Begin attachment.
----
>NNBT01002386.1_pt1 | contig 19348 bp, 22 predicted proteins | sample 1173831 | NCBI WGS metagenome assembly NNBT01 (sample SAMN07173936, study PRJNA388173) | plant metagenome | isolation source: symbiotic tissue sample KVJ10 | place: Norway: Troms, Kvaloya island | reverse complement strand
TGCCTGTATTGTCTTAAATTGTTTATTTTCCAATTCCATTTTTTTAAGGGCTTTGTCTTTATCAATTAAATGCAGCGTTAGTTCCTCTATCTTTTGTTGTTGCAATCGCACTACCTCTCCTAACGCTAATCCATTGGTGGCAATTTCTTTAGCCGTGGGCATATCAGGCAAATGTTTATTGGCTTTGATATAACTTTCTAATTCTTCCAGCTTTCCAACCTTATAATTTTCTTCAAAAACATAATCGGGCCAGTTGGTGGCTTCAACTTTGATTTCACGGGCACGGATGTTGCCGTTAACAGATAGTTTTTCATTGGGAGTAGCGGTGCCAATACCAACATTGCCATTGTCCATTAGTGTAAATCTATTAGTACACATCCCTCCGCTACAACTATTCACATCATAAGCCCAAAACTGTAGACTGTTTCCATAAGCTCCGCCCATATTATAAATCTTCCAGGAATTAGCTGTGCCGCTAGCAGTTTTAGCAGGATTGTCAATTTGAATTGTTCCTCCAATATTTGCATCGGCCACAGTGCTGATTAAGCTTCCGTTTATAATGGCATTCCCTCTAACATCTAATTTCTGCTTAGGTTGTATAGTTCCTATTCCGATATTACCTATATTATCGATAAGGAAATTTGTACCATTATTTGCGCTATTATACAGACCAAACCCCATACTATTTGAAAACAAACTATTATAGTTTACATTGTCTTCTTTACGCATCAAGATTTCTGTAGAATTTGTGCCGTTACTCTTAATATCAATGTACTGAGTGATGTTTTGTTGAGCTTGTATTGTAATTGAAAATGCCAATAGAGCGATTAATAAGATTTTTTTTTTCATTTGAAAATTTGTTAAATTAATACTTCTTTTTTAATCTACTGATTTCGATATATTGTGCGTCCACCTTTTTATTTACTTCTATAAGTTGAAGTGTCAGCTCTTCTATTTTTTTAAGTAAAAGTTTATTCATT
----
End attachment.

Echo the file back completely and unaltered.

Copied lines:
>NNBT01002386.1_pt1 | contig 19348 bp, 22 predicted proteins | sample 1173831 | NCBI WGS metagenome assembly NNBT01 (sample SAMN07173936, study PRJNA388173) | plant metagenome | isolation source: symbiotic tissue sample KVJ10 | place: Norway: Troms, Kvaloya island | reverse complement strand
TGCCTGTATTGTCTTAAATTGTTTATTTTCCAATTCCATTTTTTTAAGGGCTTTGTCTTTATCAATTAAATGCAGCGTTAGTTCCTCTATCTTTTGTTGTTGCAATCGCACTACCTCTCCTAACGCTAATCCATTGGTGGCAATTTCTTTAGCCGTGGGCATATCAGGCAAATGTTTATTGGCTTTGATATAACTTTCTAATTCTTCCAGCTTTCCAACCTTATAATTTTCTTCAAAAACATAATCGGGCCAGTTGGTGGCTTCAACTTTGATTTCACGGGCACGGATGTTGCCGTTAACAGATAGTTTTTCATTGGGAGTAGCGGTGCCAATACCAACATTGCCATTGTCCATTAGTGTAAATCTATTAGTACACATCCCTCCGCTACAACTATTCACATCATAAGCCCAAAACTGTAGACTGTTTCCATAAGCTCCGCCCATATTATAAATCTTCCAGGAATTAGCTGTGCCGCTAGCAGTTTTAGCAGGATTGTCAATTTGAATTGTTCCTCCAATATTTGCATCGGCCACAGTGCTGATTAAGCTTCCGTTTATAATGGCATTCCCTCTAACATCTAATTTCTGCTTAGGTTGTATAGTTCCTATTCCGATATTACCTATATTATCGATAAGGAAATTTGTACCATTATTTGCGCTATTATACAGACCAAACCCCATACTATTTGAAAACAAACTATTATAGTTTACATTGTCTTCTTTACGCATCAAGATTTCTGTAGAATTTGTGCCGTTACTCTTAATATCAATGTACTGAGTGATGTTTTGTTGAGCTTGTATTGTAATTGAAAATGCCAATAGAGCGATTAATAAGATTTTTTTTTTCATTTGAAAATTTGTTAAATTAATACTTCTTTTTTAATCTACTGATTTCGATATATTGTGCGTCCACCTTTTTATTTACTTCTATAAGTTGAAGTGTCAGCTCTTCTATTTTTTTAAGTAAAAGTTTATTCATT